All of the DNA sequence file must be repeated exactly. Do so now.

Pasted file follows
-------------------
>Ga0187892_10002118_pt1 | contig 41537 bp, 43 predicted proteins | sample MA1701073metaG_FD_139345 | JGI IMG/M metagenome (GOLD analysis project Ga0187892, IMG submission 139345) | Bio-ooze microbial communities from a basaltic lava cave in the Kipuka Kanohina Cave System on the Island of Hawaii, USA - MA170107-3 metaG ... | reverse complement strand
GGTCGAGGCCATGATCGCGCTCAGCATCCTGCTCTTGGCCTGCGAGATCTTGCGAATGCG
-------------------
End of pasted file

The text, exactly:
>Ga0187892_10002118_pt1 | contig 41537 bp, 43 predicted proteins | sample MA1701073metaG_FD_139345 | JGI IMG/M metagenome (GOLD analysis project Ga0187892, IMG submission 139345) | Bio-ooze microbial communities from a basaltic lava cave in the Kipuka Kanohina Cave System on the Island of Hawaii, USA - MA170107-3 metaG ... | reverse complement strand
GGTCGAGGCCATGATCGCGCTCAGCATCCTGCTCTTGGCCTGCGAGATCTTGCGAATGCG